As Americans, we’re notorious for our lack of downtime. While other countries such as Greece, Spain, Ecuador, Mexico, and Nigeria are practicing a mid-day siesta, Americans are increasing their weekly work hours and taking “working lunches.” And while most of us do take a few vacation days here and there, over half of Americans opt to not utilize all of the vacation time granted by their employer. Even worse: about 1/3 of us stay connected to work while on vacation. And if we happen to catch the nasty cold that has been circulating around the office? The cycle doesn’t stop with us, because one in four of us will go ahead and come to work sick.
Studies abound, of course illustrating the importance of rest and relaxation. One study published in PLoS ONE showed that those who work 11 or more hours per day are at a greater risk of depression than those who work 7 or 8 hours per day. And a 2010 study showed that those who work 10 or more hours per day have a 60% greater prevalence of cardiovascular problems. And, get this: The Journal of Epidemiology discussed a 2009 study that correlates long working hours in middle age with an increased prevalence of dementia as a senior citizen. Yikes!
And in the fitness studio, rest is no less important. Yes, we want you to exercise most days of the week, and yes, we really like it when you raise your heart rate for an extended period of time a few times per week. However, exercising every single day can be pretty dangerous for you and your body.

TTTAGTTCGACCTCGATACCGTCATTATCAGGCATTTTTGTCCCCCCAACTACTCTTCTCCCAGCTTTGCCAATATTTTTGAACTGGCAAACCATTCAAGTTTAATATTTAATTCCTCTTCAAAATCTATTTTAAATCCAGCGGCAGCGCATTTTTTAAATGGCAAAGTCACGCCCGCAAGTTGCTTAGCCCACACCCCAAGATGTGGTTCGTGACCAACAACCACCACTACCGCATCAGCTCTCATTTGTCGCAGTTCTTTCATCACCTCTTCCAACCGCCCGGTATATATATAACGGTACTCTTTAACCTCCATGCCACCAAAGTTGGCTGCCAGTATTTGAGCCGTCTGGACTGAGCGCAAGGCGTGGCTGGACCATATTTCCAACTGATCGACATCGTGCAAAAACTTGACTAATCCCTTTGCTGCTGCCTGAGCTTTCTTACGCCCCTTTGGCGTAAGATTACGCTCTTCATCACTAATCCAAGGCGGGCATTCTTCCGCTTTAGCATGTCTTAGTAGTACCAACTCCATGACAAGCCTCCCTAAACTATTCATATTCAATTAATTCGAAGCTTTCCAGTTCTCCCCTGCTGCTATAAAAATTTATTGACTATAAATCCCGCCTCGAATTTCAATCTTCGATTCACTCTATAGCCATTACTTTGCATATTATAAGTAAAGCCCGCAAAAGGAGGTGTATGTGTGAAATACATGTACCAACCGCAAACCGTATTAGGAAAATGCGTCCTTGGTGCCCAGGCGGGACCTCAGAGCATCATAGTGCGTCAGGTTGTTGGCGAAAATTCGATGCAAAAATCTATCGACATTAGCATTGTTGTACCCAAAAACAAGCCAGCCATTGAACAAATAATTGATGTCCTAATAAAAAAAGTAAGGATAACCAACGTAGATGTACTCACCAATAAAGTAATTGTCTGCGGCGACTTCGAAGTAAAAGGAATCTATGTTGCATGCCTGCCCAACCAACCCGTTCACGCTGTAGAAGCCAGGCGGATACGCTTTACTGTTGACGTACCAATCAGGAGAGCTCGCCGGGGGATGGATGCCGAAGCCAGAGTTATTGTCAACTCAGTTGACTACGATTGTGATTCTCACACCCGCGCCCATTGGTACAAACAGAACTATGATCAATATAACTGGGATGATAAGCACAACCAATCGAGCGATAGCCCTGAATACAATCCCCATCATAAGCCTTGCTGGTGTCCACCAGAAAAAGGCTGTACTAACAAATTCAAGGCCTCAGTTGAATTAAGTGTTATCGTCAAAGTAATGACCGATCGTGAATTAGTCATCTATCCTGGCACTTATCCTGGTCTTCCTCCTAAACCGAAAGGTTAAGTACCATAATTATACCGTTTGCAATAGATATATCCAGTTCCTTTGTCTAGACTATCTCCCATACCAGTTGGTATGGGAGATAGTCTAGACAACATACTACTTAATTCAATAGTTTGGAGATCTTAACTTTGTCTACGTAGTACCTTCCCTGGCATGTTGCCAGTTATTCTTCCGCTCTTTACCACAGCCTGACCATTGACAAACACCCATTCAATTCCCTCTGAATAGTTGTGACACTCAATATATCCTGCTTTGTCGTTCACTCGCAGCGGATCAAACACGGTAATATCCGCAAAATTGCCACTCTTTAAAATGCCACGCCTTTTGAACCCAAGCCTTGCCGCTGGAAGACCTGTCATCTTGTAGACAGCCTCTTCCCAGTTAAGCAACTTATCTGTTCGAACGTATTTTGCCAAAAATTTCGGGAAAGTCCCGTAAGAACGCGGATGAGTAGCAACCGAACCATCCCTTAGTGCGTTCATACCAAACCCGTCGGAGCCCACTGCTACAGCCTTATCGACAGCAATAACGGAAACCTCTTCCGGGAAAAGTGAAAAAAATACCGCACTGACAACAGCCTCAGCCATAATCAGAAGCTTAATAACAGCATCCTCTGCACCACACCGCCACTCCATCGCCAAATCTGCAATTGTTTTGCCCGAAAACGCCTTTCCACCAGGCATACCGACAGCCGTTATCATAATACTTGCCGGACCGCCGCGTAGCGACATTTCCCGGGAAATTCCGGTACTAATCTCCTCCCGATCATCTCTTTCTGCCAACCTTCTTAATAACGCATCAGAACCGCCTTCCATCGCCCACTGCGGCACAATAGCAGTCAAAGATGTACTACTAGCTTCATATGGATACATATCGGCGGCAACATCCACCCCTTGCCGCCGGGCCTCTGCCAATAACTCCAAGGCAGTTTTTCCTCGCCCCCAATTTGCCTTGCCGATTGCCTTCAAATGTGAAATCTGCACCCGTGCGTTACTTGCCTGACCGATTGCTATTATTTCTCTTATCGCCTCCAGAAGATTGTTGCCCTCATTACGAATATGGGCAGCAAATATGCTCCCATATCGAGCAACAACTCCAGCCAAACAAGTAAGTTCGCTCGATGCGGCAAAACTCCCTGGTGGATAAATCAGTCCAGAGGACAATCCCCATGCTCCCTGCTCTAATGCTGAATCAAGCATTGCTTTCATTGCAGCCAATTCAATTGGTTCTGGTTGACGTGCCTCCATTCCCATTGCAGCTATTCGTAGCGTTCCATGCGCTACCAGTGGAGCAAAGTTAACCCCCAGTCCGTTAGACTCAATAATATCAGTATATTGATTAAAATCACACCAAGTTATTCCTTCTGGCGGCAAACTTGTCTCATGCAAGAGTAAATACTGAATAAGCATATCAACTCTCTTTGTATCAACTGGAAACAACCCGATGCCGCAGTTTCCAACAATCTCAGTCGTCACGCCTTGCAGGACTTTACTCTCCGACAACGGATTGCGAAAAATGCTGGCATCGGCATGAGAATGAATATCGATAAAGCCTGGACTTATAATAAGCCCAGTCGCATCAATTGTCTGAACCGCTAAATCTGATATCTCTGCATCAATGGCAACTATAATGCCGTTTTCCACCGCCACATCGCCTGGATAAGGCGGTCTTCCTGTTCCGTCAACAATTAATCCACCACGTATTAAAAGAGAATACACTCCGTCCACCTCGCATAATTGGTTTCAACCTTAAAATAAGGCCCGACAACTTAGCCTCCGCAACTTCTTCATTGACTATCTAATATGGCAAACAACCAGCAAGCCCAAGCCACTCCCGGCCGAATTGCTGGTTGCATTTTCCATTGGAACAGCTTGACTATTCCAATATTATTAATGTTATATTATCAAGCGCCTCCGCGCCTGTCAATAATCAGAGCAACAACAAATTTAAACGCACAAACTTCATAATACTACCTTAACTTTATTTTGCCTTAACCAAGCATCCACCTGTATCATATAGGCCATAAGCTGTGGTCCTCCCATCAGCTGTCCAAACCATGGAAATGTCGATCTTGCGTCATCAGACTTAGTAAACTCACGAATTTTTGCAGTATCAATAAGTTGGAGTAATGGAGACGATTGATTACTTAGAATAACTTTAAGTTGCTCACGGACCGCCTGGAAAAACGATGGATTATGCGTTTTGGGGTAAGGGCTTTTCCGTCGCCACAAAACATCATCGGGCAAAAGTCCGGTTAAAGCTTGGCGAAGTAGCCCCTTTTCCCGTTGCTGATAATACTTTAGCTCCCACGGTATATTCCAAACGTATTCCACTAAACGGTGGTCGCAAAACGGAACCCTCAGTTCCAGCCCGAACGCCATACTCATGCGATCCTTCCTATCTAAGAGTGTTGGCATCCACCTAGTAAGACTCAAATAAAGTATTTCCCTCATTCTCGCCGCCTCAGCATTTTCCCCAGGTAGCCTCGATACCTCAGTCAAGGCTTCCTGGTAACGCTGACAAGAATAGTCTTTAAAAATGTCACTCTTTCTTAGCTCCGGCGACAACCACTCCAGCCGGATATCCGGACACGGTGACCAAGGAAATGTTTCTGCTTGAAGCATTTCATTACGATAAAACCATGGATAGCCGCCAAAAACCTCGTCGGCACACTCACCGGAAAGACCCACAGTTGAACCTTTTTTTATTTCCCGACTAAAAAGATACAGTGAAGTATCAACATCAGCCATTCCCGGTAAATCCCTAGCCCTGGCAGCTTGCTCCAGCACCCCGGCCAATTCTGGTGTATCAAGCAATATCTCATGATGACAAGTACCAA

For one, your muscles actually need a day or two of respite between challenging workouts. When you stress muscles, such as during a workout, they develop tiny tears. Over the next 24-36 hours your white blood cells start repairing the tears, and as the muscles repair they become more able to handle that same exercise. And over time, as they continue to be taxed during workouts, the muscles become stronger and bigger. If you don’t allow your muscles this period of rest and repair, then you set yourself up for some significant muscle damage, further offsetting your overall fitness goals.
Taking a day or two off from exercising per week can help you maintain a healthier work-exercise-family balance too. If you allow yourself, to experience and enjoy all the aspects of your life, you’ll be less likely to burn out from exercising, and will be more likely to keep up your exercise routine long-term.
Overall, we encourage you to be kind to yourself with adequate rest from work, exercise, and chores. As blogger Jana Kingsford said, “Balance is not something you find, it’s something you create.” Create for yourself a healthy balance, and you’ll set yourself up for greater success.